A Financial Advisor scheduled a trip to Arkadelphia to hold six meetings, each to obtain long-term work with a different potential client.



Case Assignment # 5


A Financial Advisor scheduled a trip to Arkadelphia to hold six meetings, each to obtain long-term work with a different potential client. All the meetings were scheduled for the same day. Three were scheduled for the morning (before noon), and three for the afternoon. As the meetings were to take place in various locations throughout downtown Arkadelphia, Financial Advisor would need transportation for the day. Financial Advisor had never previously visited Arkadelphia, so he did not want to rely upon public transportation or try to drive himself around in unfamiliar locations. After some Internet research, he found the website of Arkadelphia Drivers (arkadelphiadrivers.net). 


The website offered the services of several drivers, who could be hired by the hour or by the day. Each driver’s profile on the website listed that driver’s name, age, hourly and daily rates, and the make and model of the driver’s vehicle. Financial Advisor selected Driver’s profile. After verifying that Driver would be available on the day of Financial Advisor’s meetings, Financial Advisor completed the online order form to hire her.


Later that day, Driver emailed Financial Advisor to confirm his reservation. Driver attached a photo of her car to the email, so that Financial Advisor would recognize it when she picked him up. After viewing the photo, Financial Advisor emailed Driver the following:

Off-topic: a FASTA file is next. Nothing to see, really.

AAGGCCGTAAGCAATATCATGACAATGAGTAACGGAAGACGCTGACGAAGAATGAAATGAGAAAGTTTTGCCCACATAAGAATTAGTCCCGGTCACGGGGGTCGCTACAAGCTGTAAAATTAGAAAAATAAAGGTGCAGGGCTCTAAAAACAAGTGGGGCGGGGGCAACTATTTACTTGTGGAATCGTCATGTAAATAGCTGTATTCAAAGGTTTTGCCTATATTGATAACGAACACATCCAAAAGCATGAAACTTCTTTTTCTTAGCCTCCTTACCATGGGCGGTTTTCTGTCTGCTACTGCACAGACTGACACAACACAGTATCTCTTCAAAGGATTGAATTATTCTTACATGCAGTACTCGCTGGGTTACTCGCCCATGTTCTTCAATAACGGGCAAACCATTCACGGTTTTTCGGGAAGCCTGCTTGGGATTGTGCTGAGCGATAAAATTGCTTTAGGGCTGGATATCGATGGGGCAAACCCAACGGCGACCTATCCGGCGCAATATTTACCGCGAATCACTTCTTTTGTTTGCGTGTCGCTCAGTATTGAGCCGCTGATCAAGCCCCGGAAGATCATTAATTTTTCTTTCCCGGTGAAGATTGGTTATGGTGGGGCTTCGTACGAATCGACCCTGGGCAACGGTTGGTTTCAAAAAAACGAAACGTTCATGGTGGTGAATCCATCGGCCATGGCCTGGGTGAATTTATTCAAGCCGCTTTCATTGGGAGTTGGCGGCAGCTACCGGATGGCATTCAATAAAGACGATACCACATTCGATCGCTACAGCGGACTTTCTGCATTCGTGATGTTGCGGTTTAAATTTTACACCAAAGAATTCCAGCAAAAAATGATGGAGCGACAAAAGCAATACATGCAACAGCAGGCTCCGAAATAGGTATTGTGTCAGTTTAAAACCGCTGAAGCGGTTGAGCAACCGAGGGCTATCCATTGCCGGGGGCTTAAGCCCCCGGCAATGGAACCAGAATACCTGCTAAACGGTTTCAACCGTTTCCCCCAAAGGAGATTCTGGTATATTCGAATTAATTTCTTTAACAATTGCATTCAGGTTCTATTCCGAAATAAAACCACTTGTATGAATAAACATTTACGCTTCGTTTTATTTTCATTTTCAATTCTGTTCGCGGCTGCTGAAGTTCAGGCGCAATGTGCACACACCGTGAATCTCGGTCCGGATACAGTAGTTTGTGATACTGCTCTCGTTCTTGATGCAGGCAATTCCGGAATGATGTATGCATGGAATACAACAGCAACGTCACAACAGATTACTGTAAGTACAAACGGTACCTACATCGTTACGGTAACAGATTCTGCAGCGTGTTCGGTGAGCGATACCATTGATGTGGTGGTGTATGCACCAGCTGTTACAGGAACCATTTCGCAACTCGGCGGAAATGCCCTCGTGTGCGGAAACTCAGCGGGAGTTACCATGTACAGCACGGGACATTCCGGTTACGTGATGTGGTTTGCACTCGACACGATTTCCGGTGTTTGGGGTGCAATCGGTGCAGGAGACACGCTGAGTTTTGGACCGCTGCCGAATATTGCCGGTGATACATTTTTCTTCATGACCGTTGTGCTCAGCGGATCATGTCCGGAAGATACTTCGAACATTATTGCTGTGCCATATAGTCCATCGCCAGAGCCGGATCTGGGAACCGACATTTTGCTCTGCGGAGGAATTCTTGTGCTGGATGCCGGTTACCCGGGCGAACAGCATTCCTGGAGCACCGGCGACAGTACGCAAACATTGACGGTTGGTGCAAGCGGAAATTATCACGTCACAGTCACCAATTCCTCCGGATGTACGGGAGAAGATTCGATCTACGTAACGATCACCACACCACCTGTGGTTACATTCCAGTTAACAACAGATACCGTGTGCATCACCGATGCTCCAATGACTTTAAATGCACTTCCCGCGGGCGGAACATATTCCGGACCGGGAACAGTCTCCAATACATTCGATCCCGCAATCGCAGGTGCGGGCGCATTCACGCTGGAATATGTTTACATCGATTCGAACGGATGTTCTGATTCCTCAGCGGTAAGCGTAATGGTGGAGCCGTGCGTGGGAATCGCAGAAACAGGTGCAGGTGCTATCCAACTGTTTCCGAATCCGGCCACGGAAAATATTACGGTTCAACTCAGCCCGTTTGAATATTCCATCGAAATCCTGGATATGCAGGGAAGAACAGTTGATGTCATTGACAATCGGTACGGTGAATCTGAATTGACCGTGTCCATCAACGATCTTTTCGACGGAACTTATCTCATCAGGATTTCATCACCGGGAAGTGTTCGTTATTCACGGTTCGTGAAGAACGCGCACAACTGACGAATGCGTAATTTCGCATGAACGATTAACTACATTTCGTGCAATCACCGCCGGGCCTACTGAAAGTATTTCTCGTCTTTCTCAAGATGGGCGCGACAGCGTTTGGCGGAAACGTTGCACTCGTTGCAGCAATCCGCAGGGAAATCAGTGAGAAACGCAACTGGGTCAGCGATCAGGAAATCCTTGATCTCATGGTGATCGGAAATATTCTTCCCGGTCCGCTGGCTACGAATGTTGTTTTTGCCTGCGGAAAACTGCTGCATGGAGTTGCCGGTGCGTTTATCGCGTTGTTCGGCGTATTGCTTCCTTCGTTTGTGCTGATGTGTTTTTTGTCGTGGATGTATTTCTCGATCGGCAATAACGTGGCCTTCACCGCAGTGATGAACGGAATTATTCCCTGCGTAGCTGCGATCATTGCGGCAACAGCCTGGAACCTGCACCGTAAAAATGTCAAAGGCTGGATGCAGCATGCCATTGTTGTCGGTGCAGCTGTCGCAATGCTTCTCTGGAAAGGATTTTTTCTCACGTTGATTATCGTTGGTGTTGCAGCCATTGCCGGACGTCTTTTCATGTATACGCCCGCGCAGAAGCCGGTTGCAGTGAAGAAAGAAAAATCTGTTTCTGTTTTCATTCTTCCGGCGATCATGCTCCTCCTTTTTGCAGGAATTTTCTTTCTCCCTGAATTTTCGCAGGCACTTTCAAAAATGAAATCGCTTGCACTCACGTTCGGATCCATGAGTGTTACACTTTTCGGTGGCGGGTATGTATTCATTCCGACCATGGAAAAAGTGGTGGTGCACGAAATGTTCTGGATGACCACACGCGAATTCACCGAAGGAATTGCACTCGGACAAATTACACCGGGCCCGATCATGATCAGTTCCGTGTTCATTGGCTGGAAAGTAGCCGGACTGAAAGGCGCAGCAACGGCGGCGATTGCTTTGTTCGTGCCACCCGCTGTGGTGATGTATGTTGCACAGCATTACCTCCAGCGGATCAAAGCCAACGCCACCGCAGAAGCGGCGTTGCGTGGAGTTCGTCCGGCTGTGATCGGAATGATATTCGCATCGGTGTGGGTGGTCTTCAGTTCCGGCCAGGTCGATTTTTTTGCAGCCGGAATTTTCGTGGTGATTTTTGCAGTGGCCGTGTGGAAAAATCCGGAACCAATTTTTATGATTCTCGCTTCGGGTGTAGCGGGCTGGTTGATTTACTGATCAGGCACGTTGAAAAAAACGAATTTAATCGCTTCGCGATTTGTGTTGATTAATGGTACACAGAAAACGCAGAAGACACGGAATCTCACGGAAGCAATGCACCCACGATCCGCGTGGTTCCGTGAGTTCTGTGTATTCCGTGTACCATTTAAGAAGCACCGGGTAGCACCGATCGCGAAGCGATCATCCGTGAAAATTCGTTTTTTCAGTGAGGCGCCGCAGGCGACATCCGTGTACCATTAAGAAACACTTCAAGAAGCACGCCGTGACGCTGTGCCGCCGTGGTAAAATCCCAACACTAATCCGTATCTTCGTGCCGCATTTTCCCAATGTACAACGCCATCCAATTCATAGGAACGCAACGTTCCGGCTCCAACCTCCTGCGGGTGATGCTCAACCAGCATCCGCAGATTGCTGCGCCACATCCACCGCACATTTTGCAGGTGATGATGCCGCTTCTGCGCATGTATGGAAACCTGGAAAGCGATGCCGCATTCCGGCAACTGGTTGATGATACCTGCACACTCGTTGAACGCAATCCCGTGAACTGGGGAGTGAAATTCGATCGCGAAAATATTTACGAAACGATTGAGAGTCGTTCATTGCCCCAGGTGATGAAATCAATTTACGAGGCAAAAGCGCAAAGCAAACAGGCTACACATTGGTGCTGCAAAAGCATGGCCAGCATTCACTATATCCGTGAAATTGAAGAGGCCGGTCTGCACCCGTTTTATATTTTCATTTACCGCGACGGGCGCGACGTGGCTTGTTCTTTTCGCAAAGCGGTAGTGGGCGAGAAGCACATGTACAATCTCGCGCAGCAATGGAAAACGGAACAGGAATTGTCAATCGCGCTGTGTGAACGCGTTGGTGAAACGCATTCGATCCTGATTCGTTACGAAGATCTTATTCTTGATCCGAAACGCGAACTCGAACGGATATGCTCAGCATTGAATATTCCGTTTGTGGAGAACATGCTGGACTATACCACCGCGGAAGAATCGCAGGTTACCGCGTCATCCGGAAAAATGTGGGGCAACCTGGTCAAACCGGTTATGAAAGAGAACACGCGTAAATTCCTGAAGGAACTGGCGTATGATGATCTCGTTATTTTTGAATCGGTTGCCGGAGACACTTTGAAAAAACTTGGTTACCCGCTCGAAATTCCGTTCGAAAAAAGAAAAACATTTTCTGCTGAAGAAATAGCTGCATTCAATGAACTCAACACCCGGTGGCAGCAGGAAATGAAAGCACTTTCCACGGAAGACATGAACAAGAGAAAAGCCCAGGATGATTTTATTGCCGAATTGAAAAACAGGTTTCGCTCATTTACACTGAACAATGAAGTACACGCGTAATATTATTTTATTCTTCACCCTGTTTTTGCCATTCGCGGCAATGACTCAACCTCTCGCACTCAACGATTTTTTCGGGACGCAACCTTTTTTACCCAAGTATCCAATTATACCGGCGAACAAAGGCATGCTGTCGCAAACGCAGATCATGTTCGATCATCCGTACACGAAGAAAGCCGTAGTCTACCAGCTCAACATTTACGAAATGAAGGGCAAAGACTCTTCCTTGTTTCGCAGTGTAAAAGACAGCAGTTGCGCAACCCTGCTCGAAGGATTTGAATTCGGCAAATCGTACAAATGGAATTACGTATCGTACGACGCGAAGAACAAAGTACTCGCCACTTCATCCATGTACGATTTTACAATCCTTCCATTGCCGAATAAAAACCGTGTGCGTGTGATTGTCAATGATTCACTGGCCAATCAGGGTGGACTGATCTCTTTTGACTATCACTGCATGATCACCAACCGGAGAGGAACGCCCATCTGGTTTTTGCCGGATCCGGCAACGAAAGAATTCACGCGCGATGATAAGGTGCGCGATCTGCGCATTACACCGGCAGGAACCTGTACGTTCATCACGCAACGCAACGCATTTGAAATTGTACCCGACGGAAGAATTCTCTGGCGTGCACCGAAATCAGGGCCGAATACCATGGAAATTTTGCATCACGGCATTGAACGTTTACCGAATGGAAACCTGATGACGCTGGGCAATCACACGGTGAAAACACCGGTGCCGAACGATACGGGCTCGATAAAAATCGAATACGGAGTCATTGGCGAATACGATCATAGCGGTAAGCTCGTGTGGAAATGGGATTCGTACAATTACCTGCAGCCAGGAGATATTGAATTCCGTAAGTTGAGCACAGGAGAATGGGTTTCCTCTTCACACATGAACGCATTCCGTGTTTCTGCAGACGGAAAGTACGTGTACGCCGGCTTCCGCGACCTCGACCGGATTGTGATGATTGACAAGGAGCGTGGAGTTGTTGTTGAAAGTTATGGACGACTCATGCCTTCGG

Thank you for confirming my reservation for next week. However, I am worried by the photo of your car you attached. I am planning to bring some of my photography equipment to my meetings that day, and it doesn’t look like the larger equipment will fit in your car. I would prefer an SUV, to be sure that all of my equipment will easily fit in the vehicle.


Driver did not respond to Financial Advisor’s email. On the day of Financial Advisor’s reservation, Driver did not pick him up at the scheduled time. The hotel’s concierge, who knew about Financial Advisor’s meeting schedule, immediately offered to arrange substitute transportation that would get Financial Advisor to all his meetings on time. Financial Advisor declined the concierge’s offer, and insisted on waiting for Driver and using Arkadelphia Drivers. After waiting for half an hour outside his hotel, Financial Advisor went back up to his hotel room and emailed Driver:

Where are you? I have already missed my first meeting this morning, and I have five more scheduled throughout the day—including two more before noon.


Driver did not respond until noon:

Sorry, but I thought you canceled the reservation with me so that you could reserve an SUV! I have already accepted another client for today, but I will have my supervisor at Arkadelphia Drivers call you right now and see whether there is another driver who can get you to your afternoon appointments.


Shortly after, the supervisor called Financial Advisor, who was still in his hotel room, and arranged to send an alternative chauffeur to take him to his afternoon meetings. Financial Advisor attended all three, signing contracts with two of the three clients. Financial Advisor later complained to Arkadelphia Drivers that he would have made $15,000 profit on each morning appointment, had he signed a contract with each potential client. Financial Advisor then sued Arkadelphia Drivers for breach of contract, seeking only $45,000 in damages arising from the missed morning meetings. Assume a valid contract between Arkadelphia Drivers and Financial Advisor.

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